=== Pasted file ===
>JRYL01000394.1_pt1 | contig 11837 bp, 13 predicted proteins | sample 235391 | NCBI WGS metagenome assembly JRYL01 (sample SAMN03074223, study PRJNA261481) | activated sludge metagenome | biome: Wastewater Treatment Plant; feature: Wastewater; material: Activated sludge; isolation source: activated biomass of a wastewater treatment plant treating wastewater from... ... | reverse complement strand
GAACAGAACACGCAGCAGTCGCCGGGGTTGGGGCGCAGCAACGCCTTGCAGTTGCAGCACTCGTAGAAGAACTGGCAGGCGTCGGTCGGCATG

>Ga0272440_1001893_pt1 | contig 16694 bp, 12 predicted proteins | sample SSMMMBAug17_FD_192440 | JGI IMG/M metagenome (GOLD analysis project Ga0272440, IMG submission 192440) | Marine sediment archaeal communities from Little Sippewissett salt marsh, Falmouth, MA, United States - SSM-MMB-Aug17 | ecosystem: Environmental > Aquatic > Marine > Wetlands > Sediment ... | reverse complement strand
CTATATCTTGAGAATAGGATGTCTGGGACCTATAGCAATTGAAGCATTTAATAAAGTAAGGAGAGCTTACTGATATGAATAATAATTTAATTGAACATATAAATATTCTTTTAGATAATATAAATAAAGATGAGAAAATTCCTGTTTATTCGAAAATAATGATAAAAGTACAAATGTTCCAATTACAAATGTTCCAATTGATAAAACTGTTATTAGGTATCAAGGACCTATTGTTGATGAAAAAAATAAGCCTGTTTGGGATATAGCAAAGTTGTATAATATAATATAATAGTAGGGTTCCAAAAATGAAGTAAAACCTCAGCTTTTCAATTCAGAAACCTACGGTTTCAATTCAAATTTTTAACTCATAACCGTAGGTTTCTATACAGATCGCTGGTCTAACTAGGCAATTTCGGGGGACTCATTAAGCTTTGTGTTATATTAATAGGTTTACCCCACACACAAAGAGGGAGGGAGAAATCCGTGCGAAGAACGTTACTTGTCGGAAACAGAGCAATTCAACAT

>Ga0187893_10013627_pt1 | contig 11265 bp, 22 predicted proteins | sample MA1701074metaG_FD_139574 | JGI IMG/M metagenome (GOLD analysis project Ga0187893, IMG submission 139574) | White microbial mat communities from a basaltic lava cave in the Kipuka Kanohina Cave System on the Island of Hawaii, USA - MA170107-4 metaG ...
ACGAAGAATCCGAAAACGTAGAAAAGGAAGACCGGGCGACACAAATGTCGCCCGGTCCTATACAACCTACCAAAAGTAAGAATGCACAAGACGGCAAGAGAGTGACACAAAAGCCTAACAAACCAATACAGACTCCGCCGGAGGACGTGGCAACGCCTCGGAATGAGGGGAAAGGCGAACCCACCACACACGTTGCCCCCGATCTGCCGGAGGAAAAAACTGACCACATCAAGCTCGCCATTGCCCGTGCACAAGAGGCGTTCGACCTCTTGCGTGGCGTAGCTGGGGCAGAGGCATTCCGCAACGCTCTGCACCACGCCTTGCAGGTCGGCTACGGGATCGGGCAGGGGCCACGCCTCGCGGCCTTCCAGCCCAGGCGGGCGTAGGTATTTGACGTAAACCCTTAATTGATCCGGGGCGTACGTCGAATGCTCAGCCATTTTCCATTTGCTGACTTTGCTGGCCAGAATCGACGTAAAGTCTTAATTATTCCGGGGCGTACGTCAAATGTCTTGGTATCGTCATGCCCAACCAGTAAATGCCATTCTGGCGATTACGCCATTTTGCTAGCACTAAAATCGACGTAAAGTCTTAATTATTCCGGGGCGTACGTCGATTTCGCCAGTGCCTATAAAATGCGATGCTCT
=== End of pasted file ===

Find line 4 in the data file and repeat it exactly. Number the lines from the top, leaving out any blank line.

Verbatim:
CTATATCTTGAGAATAGGATGTCTGGGACCTATAGCAATTGAAGCATTTAATAAAGTAAGGAGAGCTTACTGATATGAATAATAATTTAATTGAACATATAAATATTCTTTTAGATAATATAAATAAAGATGAGAAAATTCCTGTTTATTCGAAAATAATGATAAAAGTACAAATGTTCCAATTACAAATGTTCCAATTGATAAAACTGTTATTAGGTATCAAGGACCTATTGTTGATGAAAAAAATAAGCCTGTTTGGGATATAGCAAAGTTGTATAATATAATATAATAGTAGGGTTCCAAAAATGAAGTAAAACCTCAGCTTTTCAATTCAGAAACCTACGGTTTCAATTCAAATTTTTAACTCATAACCGTAGGTTTCTATACAGATCGCTGGTCTAACTAGGCAATTTCGGGGGACTCATTAAGCTTTGTGTTATATTAATAGGTTTACCCCACACACAAAGAGGGAGGGAGAAATCCGTGCGAAGAACGTTACTTGTCGGAAACAGAGCAATTCAACAT